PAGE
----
A statue of George Mason stands in the heart of George Mason University's Fairfax campus in 2010. (Manuel Balce Fairfax cam/AP)

We at George Mason University share the concerns stated in the May 7 editorial “Time for transparency at George Mason” that some past gift agreements accepted by the university in support of our economics department may have afforded donors too much influence. We recognize these agreements raise important questions that we are committed to answering. We appreciate The Post’s support of our immediate actions.

First, we have ensured that none of these past agreements remains in place. Second, we are conducting a review of all current agreements to remove any questionable language that may exist. Third, we have entrusted representatives from our Board of Visitors, faculty and students to oversee this review and to make recommendations for improvements that are aligned with our university’s commitment to academic freedom.

We agree that transparency remains the best way to dispel any doubts about the content of gift agreements. That is why we published the gift agreements in support of the naming of the Scalia Law School as well as the recent $5 million gift from the Charles Koch Foundation in support of our economics department. We will strive to make this level of transparency our norm going forward in a way that does not compromise the legal rights to privacy of our donors.

Our thousands of donors, large and small, help us deliver on our mission of excellence and affordability amid declining public funding. We are proud that George Mason’s economics department is ranked 26th in the world by the Academic Ranking of World Universities and has twice received the Nobel Prize. This would not have been possible without private support built upon our public foundation.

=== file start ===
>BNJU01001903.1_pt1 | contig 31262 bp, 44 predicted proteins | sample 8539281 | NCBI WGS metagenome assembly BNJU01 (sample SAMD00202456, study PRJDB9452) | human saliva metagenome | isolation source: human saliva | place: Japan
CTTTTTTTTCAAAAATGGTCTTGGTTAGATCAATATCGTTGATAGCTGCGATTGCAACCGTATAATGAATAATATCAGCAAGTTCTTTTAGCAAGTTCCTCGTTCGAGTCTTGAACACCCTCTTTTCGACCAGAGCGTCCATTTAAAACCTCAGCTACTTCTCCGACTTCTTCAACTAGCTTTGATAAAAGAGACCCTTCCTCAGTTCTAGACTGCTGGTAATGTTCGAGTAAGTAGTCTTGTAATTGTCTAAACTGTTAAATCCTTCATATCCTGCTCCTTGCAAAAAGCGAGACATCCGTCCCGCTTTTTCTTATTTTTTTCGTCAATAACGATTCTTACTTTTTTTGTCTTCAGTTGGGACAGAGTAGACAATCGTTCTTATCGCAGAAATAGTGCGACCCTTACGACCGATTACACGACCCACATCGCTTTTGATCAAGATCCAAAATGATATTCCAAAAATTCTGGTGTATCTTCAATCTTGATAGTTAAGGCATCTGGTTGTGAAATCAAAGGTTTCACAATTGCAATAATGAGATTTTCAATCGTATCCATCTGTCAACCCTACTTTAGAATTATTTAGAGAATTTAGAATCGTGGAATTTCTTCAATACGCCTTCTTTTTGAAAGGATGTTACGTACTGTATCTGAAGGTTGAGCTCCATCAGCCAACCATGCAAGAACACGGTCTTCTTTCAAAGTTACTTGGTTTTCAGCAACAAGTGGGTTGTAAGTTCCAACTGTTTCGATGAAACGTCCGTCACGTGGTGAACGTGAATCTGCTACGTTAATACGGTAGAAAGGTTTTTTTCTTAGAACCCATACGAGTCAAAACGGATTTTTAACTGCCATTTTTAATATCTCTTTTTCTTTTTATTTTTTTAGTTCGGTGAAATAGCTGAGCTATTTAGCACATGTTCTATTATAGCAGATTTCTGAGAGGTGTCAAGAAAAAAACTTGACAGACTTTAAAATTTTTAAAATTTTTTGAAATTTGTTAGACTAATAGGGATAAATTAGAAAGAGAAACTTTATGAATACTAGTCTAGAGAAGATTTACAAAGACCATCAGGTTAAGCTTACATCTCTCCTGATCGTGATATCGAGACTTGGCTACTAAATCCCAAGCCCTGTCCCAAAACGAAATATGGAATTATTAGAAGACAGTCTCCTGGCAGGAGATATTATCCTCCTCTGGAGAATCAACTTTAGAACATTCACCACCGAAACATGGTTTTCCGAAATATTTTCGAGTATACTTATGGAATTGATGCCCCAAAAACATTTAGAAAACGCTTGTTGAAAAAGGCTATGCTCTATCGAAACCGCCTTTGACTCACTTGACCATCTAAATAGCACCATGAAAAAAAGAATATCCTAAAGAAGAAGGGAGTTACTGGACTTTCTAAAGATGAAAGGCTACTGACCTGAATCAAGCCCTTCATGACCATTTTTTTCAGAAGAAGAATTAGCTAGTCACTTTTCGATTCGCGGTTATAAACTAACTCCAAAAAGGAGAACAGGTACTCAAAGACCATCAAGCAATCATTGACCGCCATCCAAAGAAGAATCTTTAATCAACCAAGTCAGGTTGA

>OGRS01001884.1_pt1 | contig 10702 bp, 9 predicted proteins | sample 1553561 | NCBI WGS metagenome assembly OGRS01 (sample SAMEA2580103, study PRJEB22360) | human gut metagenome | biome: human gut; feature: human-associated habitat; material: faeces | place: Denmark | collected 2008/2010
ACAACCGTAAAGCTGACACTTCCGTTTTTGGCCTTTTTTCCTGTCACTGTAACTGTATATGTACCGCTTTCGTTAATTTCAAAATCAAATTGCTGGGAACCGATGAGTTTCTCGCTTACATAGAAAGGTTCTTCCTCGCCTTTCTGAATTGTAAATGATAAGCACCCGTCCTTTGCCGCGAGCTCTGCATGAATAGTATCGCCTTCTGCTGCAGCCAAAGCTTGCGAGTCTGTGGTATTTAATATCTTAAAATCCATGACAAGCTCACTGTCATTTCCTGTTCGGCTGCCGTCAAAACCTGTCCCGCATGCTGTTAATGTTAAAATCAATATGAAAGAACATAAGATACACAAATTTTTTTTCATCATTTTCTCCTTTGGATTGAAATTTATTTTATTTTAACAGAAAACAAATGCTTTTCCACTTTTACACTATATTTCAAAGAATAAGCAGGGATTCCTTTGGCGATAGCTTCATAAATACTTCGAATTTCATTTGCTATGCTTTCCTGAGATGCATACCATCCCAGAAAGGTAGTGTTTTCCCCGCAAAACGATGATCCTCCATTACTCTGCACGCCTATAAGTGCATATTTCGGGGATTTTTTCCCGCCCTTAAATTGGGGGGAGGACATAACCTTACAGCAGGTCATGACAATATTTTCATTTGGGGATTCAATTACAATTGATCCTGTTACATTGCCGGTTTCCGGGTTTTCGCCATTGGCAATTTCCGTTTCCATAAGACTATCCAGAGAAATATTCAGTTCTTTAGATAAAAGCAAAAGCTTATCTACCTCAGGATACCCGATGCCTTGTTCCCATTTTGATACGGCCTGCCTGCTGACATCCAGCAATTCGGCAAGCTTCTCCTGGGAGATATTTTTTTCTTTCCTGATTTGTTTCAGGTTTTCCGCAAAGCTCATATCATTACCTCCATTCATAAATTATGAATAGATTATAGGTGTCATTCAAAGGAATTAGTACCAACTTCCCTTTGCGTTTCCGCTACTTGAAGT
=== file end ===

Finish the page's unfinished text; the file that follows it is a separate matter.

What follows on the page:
Ángel Cabrera, Fairfax

The writer is president
of George Mason University.

Ten years ago, the Charles Koch Foundation gave three grants to George Mason University to help hire faculty in its economics department. Those professors have won teaching awards, gained international recognition for their research and helped grow a thriving graduate student fellowship program. GMU’s economics department is now one of the top-ranked in the world.

These facts didn’t make it into the May 7 editorial on GMU’s receipt of foundation gifts. Instead, the piece focused on language in long-expired grants that allowed a donor representative to serve on a committee that recommended candidates for these positions.

Many schools still allow for this type of donor involvement, as a quick Google search would have uncovered. As steadfast believers in academic freedom, we removed this language from our agreements years ago. We encourage readers to visit our website to review our grant template that governs our relationships with more than 350 colleges and universities.

But for those driving the campaign against our philanthropy, the language in our agreements isn’t the point. Their real targets are scholars and students and the diverse ideas they are bringing to their campus communities. We are proud to support their work on important issues such as barriers to economic opportunity, criminal-justice reform and free speech in the digital age.

We believe that scholars should be free to pursue their work without being censored or intimidated by groups on or off campus. The notion that the Charles Koch Foundation attaches strings to our grants to force professors to think certain thoughts or come to certain conclusions is not just false. It’s also insulting and unfair to the world-class scholars and schools we support.

John Hardin, Arlington

The writer is director of university relations for the Charles Koch Foundation.